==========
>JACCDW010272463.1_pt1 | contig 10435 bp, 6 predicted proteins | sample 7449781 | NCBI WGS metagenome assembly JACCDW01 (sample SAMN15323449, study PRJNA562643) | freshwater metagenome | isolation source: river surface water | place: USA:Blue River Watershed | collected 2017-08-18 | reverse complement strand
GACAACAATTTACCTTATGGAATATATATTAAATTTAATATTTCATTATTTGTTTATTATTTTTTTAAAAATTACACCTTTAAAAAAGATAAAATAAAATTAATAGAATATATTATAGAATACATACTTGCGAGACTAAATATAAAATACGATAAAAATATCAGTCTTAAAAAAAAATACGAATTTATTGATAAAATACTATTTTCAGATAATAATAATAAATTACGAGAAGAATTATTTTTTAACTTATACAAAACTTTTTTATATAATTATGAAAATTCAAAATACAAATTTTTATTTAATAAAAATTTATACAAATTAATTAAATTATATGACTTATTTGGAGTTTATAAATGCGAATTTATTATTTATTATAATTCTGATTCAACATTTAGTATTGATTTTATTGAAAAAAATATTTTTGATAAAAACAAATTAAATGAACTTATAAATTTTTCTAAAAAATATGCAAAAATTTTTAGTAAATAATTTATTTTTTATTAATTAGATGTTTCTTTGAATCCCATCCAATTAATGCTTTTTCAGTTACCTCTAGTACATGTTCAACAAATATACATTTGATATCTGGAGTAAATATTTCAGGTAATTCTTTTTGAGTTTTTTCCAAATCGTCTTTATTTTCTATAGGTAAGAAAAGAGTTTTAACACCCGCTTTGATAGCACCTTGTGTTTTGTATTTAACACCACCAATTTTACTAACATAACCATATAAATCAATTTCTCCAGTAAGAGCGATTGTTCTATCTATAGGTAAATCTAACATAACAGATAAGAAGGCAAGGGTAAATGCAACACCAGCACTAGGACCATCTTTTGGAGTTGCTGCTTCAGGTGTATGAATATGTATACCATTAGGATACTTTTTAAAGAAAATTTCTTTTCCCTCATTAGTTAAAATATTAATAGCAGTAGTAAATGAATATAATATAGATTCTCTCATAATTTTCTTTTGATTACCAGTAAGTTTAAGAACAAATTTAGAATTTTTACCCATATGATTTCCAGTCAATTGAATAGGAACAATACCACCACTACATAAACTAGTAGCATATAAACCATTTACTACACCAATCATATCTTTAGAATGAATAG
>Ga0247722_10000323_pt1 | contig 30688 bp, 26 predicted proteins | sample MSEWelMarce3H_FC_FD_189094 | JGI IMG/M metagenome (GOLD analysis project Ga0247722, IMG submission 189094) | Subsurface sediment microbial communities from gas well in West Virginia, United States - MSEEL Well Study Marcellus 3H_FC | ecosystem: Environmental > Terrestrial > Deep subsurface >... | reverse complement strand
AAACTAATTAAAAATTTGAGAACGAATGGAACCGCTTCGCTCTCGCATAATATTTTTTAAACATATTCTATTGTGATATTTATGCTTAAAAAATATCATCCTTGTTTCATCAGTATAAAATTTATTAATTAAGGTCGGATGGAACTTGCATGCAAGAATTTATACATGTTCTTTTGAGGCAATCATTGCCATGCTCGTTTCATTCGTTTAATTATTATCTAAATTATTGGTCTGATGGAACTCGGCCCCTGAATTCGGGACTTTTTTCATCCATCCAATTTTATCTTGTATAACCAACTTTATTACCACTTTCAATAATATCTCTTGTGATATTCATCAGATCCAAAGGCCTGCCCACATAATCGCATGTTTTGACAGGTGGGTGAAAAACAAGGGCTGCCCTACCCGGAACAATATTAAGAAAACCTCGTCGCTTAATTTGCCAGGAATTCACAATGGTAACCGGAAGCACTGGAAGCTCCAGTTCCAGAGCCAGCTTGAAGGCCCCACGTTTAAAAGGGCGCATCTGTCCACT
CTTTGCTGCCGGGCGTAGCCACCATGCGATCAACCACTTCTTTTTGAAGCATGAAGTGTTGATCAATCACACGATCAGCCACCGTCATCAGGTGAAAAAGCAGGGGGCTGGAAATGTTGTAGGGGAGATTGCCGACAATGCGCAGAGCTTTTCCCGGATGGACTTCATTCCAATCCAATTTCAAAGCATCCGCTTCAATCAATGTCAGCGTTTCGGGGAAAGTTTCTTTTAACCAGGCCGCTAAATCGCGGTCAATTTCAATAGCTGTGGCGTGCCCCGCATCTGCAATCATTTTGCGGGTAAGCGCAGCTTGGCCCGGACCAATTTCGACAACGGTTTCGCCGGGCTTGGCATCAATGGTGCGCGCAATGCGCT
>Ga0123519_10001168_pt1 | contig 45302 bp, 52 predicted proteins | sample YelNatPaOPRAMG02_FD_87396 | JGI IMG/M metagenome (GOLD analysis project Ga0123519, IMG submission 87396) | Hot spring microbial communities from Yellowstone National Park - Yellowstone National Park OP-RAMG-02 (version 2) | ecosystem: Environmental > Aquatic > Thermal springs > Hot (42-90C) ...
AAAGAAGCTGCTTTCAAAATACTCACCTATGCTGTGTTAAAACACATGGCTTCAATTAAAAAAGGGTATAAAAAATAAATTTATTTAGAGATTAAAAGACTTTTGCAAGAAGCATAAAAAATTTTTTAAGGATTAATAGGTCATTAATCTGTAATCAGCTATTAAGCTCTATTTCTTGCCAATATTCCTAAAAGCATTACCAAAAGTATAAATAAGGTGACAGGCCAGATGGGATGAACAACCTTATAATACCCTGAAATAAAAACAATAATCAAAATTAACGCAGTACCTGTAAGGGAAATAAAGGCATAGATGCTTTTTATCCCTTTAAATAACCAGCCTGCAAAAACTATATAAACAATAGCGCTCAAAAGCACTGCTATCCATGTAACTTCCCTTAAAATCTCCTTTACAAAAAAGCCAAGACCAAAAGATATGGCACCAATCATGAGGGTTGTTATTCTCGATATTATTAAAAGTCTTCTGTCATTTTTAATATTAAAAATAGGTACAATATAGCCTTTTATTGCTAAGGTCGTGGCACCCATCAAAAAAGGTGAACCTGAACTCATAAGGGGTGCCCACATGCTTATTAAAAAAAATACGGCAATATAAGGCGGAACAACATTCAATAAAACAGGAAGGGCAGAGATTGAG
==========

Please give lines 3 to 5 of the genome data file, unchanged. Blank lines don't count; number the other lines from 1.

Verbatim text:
>Ga0247722_10000323_pt1 | contig 30688 bp, 26 predicted proteins | sample MSEWelMarce3H_FC_FD_189094 | JGI IMG/M metagenome (GOLD analysis project Ga0247722, IMG submission 189094) | Subsurface sediment microbial communities from gas well in West Virginia, United States - MSEEL Well Study Marcellus 3H_FC | ecosystem: Environmental > Terrestrial > Deep subsurface >... | reverse complement strand
AAACTAATTAAAAATTTGAGAACGAATGGAACCGCTTCGCTCTCGCATAATATTTTTTAAACATATTCTATTGTGATATTTATGCTTAAAAAATATCATCCTTGTTTCATCAGTATAAAATTTATTAATTAAGGTCGGATGGAACTTGCATGCAAGAATTTATACATGTTCTTTTGAGGCAATCATTGCCATGCTCGTTTCATTCGTTTAATTATTATCTAAATTATTGGTCTGATGGAACTCGGCCCCTGAATTCGGGACTTTTTTCATCCATCCAATTTTATCTTGTATAACCAACTTTATTACCACTTTCAATAATATCTCTTGTGATATTCATCAGATCCAAAGGCCTGCCCACATAATCGCATGTTTTGACAGGTGGGTGAAAAACAAGGGCTGCCCTACCCGGAACAATATTAAGAAAACCTCGTCGCTTAATTTGCCAGGAATTCACAATGGTAACCGGAAGCACTGGAAGCTCCAGTTCCAGAGCCAGCTTGAAGGCCCCACGTTTAAAAGGGCGCATCTGTCCACT
CTTTGCTGCCGGGCGTAGCCACCATGCGATCAACCACTTCTTTTTGAAGCATGAAGTGTTGATCAATCACACGATCAGCCACCGTCATCAGGTGAAAAAGCAGGGGGCTGGAAATGTTGTAGGGGAGATTGCCGACAATGCGCAGAGCTTTTCCCGGATGGACTTCATTCCAATCCAATTTCAAAGCATCCGCTTCAATCAATGTCAGCGTTTCGGGGAAAGTTTCTTTTAACCAGGCCGCTAAATCGCGGTCAATTTCAATAGCTGTGGCGTGCCCCGCATCTGCAATCATTTTGCGGGTAAGCGCAGCTTGGCCCGGACCAATTTCGACAACGGTTTCGCCGGGCTTGGCATCAATGGTGCGCGCAATGCGCT